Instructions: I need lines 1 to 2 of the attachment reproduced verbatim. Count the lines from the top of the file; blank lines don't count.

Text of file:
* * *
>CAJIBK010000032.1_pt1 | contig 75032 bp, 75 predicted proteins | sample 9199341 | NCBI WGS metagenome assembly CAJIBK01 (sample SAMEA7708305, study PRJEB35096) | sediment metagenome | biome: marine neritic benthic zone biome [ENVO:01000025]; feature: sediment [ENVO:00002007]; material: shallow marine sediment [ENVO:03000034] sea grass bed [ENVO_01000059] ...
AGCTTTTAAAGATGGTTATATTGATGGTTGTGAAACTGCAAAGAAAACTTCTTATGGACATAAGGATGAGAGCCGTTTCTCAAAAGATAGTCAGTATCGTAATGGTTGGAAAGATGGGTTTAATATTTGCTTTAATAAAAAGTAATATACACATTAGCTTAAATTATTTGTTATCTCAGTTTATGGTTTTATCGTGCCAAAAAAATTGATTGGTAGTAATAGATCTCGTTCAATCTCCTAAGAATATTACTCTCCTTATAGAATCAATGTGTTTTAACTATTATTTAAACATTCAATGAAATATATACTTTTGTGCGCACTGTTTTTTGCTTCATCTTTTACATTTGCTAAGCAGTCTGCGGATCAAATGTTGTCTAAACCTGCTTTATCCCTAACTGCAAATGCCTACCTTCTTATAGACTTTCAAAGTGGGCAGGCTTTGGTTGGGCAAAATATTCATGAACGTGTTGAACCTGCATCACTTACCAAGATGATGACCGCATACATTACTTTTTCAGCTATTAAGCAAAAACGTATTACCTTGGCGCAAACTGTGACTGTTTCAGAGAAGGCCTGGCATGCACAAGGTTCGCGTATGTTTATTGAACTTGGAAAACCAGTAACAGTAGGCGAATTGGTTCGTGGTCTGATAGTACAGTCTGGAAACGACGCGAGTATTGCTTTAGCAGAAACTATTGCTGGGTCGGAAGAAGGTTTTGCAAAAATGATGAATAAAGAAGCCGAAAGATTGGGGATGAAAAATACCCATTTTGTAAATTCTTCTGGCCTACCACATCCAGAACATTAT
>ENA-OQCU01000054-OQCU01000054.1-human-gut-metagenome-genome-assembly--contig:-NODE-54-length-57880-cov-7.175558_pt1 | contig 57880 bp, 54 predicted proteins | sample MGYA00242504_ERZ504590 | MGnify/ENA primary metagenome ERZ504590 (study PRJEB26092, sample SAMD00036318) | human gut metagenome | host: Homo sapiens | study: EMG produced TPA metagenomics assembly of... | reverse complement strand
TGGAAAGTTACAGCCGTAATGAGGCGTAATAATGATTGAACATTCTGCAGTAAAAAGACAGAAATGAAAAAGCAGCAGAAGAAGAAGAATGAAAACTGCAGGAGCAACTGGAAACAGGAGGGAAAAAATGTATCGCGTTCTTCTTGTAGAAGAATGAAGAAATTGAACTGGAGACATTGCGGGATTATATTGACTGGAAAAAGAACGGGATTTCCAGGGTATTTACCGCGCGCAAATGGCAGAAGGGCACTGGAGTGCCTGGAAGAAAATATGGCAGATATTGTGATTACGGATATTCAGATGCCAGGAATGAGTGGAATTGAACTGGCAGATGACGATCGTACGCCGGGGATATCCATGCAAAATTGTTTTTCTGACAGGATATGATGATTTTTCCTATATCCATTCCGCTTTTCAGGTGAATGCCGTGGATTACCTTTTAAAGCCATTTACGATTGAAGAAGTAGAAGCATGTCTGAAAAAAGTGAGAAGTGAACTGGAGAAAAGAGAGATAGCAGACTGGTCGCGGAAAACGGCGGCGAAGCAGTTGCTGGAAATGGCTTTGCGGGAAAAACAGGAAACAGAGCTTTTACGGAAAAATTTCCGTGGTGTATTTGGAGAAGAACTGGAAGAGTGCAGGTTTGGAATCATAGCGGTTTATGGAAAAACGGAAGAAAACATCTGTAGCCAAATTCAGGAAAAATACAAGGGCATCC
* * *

>CAJIBK010000032.1_pt1 | contig 75032 bp, 75 predicted proteins | sample 9199341 | NCBI WGS metagenome assembly CAJIBK01 (sample SAMEA7708305, study PRJEB35096) | sediment metagenome | biome: marine neritic benthic zone biome [ENVO:01000025]; feature: sediment [ENVO:00002007]; material: shallow marine sediment [ENVO:03000034] sea grass bed [ENVO_01000059] ...
AGCTTTTAAAGATGGTTATATTGATGGTTGTGAAACTGCAAAGAAAACTTCTTATGGACATAAGGATGAGAGCCGTTTCTCAAAAGATAGTCAGTATCGTAATGGTTGGAAAGATGGGTTTAATATTTGCTTTAATAAAAAGTAATATACACATTAGCTTAAATTATTTGTTATCTCAGTTTATGGTTTTATCGTGCCAAAAAAATTGATTGGTAGTAATAGATCTCGTTCAATCTCCTAAGAATATTACTCTCCTTATAGAATCAATGTGTTTTAACTATTATTTAAACATTCAATGAAATATATACTTTTGTGCGCACTGTTTTTTGCTTCATCTTTTACATTTGCTAAGCAGTCTGCGGATCAAATGTTGTCTAAACCTGCTTTATCCCTAACTGCAAATGCCTACCTTCTTATAGACTTTCAAAGTGGGCAGGCTTTGGTTGGGCAAAATATTCATGAACGTGTTGAACCTGCATCACTTACCAAGATGATGACCGCATACATTACTTTTTCAGCTATTAAGCAAAAACGTATTACCTTGGCGCAAACTGTGACTGTTTCAGAGAAGGCCTGGCATGCACAAGGTTCGCGTATGTTTATTGAACTTGGAAAACCAGTAACAGTAGGCGAATTGGTTCGTGGTCTGATAGTACAGTCTGGAAACGACGCGAGTATTGCTTTAGCAGAAACTATTGCTGGGTCGGAAGAAGGTTTTGCAAAAATGATGAATAAAGAAGCCGAAAGATTGGGGATGAAAAATACCCATTTTGTAAATTCTTCTGGCCTACCACATCCAGAACATTAT